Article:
Projects per year
The global energy consumption is increasing steadily while natural energy sources are running out sooner or later. Solar electricity is one of many renewable energy sources that contributes to the world’s demand. Organic solar cells (OPV) are an attractive 3rd generation solar technology that can be produced cheaply and very fast from solution with printing processes. The current research all around the world is still focused on lab-scale sized devices « cm2, ITO-glass substrates, and spin coating as the main fabrication method. These OPV devices are far from any practical application although record efficiencies beyond 10% could be achieved.
This dissertation describes process workflows and roll-to-roll (R2R) fabrication methods for upscaling the OPV technology to solar module sizes that enable real power production even at efficiencies <2 %. The fundamental cell technology was based on flexible plastic substrates and ITO-free transparent conductive electrodes made from special designed flexo printed silver grids, rotary screen printed PEDOT:PSS, and slot-die coated ZnO (= Flextrode). The organic solar cell was fabricated by slot-die coating a light absorbing photoactive layer (e. g. P3HT:PCBM) on top of the Flextrode substrate and completed by rotary screen printed PEDOT:PSS and silver electrodes. All layers were R2R printed and coated from solution under full ambient vacuum-free conditions with fabrication speeds reaching 25mmin−1 for some of the layers. Fabrication of modules with high power output requires intelligent connection of single cells that should involve as less as possible manual processes such as wiring or soldering. The problem was solved by serially connecting thousands of single cells entirely during the R2R processing by printing thin-film silver conductors. High voltage networks require only thin conductors to efficiently transport the relatively low current of the organic solar cells. The serial connection was possible through a special designed pattern layout that combined 1-dimensional coating and 2-dimensional printing processes. The so-called Infinity concept allowed the fabrication of virtually infinitely large module sizes without manual wiring. High voltage modules with 21000 cells, open circuit voltage >10 kV and power output >220Wpeak could be successfully manufactured while having only two terminal contacts.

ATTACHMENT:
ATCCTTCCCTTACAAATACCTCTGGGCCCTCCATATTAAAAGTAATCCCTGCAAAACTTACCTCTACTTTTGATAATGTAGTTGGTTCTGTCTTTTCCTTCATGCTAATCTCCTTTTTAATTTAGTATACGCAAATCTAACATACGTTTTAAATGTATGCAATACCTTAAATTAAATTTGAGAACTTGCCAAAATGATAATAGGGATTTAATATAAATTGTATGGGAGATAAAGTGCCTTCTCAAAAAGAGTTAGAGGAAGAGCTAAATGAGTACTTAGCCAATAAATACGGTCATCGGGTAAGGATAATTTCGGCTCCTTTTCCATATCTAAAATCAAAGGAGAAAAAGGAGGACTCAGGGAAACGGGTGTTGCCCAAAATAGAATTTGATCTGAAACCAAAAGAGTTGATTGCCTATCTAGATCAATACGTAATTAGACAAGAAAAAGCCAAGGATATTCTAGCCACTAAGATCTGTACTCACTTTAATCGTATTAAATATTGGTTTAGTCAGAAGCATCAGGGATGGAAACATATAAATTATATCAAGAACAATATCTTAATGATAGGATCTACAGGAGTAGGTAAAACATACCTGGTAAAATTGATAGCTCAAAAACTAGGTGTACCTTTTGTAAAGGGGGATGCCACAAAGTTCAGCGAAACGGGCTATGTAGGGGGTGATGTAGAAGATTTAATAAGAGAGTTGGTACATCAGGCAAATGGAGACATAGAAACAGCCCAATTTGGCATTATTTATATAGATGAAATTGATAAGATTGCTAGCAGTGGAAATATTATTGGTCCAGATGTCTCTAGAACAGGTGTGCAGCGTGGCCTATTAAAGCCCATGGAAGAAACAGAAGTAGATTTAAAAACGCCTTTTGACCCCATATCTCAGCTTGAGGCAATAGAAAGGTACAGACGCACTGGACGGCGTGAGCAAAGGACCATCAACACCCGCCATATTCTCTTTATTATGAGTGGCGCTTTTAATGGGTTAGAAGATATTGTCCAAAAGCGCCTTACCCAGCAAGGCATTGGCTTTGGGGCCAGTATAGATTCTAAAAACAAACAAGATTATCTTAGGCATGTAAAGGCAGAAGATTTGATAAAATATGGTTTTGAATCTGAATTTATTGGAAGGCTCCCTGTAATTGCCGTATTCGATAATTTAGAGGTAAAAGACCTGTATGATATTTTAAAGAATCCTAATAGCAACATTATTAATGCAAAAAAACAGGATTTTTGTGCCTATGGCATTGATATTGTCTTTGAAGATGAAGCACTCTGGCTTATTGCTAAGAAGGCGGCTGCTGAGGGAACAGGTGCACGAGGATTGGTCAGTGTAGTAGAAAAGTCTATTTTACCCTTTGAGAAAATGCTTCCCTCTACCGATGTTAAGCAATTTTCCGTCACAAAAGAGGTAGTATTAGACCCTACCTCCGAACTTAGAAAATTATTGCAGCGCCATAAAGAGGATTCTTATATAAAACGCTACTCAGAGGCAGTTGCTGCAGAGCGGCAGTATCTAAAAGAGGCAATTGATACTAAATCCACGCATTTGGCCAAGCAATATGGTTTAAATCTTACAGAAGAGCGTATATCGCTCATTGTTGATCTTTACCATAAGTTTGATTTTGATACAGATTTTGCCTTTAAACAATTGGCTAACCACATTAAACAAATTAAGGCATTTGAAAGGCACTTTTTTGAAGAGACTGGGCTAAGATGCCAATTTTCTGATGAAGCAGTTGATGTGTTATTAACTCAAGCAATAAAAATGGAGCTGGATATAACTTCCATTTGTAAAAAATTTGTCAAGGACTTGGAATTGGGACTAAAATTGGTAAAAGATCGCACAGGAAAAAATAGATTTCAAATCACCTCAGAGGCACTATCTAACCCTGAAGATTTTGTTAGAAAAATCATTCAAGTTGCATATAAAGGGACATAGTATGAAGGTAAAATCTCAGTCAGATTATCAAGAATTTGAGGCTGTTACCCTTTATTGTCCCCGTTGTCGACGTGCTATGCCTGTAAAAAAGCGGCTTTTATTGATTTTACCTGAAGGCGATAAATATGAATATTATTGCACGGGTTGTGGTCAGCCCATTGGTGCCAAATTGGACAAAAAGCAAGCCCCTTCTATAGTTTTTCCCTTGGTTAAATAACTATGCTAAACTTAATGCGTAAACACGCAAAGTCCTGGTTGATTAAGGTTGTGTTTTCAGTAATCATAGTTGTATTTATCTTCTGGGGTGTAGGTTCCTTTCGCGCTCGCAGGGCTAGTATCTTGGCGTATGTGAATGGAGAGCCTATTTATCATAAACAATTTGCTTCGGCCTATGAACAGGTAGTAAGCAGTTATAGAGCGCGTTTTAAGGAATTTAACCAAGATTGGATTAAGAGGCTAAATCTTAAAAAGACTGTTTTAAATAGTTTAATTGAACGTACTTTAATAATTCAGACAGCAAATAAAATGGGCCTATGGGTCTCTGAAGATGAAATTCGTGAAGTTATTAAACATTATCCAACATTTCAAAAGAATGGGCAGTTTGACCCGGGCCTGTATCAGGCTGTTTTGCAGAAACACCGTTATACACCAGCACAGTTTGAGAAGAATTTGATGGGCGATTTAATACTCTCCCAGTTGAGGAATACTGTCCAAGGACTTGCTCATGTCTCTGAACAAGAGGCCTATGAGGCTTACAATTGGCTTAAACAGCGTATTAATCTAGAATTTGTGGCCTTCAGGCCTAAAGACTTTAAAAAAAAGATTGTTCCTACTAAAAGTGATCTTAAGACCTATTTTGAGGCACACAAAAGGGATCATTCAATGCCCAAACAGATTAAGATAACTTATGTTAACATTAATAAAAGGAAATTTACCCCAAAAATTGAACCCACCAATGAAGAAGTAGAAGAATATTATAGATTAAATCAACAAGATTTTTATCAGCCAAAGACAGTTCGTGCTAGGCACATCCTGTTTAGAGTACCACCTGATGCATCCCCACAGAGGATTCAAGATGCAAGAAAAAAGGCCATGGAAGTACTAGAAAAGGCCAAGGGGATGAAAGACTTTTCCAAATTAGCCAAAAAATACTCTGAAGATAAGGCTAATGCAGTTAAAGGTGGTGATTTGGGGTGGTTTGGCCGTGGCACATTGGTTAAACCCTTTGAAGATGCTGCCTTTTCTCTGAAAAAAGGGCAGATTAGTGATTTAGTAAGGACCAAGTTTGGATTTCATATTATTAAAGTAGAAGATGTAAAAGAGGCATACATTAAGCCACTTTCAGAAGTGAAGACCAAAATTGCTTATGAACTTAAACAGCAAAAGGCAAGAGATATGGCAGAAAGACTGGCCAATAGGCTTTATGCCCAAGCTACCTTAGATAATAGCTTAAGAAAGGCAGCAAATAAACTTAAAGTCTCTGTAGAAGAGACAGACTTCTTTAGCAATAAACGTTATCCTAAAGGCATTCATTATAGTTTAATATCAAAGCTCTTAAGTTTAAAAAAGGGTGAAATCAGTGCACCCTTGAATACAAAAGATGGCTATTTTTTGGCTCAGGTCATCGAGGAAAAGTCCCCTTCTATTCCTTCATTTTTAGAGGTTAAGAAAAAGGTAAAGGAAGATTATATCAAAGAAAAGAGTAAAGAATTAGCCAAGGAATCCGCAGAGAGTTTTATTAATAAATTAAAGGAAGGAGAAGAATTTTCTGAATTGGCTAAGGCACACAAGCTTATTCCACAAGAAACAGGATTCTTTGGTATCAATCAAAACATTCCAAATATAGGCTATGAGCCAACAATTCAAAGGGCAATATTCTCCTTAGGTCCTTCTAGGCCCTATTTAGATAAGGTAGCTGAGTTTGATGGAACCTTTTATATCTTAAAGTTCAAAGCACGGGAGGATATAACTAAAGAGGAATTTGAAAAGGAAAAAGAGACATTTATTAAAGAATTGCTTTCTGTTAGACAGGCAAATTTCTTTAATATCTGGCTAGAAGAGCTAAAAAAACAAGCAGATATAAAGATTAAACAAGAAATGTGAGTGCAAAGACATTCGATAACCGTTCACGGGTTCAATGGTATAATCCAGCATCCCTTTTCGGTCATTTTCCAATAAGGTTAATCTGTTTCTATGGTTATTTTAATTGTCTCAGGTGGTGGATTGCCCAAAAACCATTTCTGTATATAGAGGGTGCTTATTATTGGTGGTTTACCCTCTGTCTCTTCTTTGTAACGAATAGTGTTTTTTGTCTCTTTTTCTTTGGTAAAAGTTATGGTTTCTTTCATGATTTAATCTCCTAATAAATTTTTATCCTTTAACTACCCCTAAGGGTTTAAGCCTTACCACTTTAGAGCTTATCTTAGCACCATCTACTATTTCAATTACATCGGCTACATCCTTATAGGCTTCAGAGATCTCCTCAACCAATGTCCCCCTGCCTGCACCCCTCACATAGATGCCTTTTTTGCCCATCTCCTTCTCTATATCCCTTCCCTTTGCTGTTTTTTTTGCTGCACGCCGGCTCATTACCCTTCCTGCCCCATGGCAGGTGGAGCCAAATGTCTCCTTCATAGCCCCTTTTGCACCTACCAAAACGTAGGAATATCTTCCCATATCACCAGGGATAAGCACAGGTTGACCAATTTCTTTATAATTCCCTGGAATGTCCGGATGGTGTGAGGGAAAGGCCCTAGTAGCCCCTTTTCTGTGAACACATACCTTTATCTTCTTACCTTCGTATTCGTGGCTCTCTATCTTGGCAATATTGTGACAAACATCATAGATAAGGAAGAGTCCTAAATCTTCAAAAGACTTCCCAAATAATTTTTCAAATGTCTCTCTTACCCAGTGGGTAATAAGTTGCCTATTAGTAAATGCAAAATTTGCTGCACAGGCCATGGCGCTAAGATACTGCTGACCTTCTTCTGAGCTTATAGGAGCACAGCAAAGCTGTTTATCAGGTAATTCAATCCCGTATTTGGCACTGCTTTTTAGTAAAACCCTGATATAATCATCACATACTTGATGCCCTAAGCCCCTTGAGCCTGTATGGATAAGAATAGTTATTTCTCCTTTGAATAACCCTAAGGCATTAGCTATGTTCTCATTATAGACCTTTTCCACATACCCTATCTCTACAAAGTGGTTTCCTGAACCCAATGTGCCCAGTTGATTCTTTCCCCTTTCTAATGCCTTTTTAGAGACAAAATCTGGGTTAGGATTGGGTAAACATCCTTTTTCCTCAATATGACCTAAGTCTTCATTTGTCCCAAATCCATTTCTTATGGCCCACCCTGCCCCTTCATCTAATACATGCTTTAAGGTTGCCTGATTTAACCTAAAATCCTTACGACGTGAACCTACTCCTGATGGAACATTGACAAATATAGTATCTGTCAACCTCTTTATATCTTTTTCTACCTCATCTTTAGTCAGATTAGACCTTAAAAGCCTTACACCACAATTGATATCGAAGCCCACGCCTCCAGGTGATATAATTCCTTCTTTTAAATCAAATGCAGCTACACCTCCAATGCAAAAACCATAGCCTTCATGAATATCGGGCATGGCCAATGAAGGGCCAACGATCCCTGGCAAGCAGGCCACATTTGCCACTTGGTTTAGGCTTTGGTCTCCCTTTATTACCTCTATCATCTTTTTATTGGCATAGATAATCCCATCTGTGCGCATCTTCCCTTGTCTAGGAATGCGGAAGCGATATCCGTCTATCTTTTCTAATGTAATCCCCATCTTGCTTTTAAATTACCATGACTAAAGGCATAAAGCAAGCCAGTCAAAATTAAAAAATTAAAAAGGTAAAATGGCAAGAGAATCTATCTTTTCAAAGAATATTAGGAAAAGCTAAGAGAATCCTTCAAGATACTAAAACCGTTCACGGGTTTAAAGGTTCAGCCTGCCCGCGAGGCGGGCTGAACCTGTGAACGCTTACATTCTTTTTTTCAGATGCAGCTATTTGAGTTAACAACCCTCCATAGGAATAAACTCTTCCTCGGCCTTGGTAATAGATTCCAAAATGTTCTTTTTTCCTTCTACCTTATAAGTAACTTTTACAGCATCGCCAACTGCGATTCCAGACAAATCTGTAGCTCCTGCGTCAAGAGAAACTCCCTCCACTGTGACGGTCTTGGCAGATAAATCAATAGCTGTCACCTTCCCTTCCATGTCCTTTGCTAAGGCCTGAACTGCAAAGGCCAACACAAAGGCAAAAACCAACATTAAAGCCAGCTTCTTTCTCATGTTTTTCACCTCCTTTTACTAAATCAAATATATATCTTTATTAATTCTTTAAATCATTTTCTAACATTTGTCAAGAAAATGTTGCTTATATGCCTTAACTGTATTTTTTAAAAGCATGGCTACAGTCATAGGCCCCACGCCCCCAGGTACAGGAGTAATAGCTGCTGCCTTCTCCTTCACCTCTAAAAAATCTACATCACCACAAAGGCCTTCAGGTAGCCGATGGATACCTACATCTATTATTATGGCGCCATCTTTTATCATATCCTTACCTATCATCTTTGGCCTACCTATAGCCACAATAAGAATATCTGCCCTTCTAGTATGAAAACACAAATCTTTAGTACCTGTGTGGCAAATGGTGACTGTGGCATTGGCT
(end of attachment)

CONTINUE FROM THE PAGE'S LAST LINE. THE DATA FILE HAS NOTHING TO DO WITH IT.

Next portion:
Real energy production from these modules was studied by setting up a whole solar park based on OPV modules. Infinity modules with a length of 100m (width 0.3 m) were rolled out and taped onto a wooden structure. The maximum power output of six parallel-connected modules with a total active area of 88.2m2 was beyond 1.3 kW while having energy payback times P1 year. Alternative installation concepts such as a balloon or special designed solar tubes on land or water were proved to be functional as well. Solar tubes with Infinity modules of around 200W generated 18 kWh in 5 weeks. The energy was fed back into the Danish power grid.
The dissertation contains a brief introduction of organic solar cell technology and reviews important R2R compatible manufacturing methods including photonic sintering. The fabrication, design, and challenges of Flextrode and Infinity modules are described in detail. The potential future energy production is presented through large-scale OPV installation scenarios and performance analyses. Fatal failures such as fully burned cells are described while easy repair mechanisms are shown that avoid costly replacements of full modules. A conclusion and outlook finalizes the dissertation.
|Publisher||Department of Energy Conversion and Storage, Technical University of Denmark|
|Number of pages||238|
|Publication status||Published - 2013|
Bibliographical notephd awarded on 26.2.2014
Funding: Project "Largecells", EU-Indian framework (EU FP7/2007-2013, grant no. 261936)
FingerprintDive into the research topics of 'Large-scale Roll-to-Roll Fabrication of Organic Solar Cells for Energy Production'. Together they form a unique fingerprint.
- 1 Finished
Hösel, M., Krebs, F. C., Andreasen, J. W., Laursen, B. W. & Lianos, P.
01/01/2011 → 26/02/2014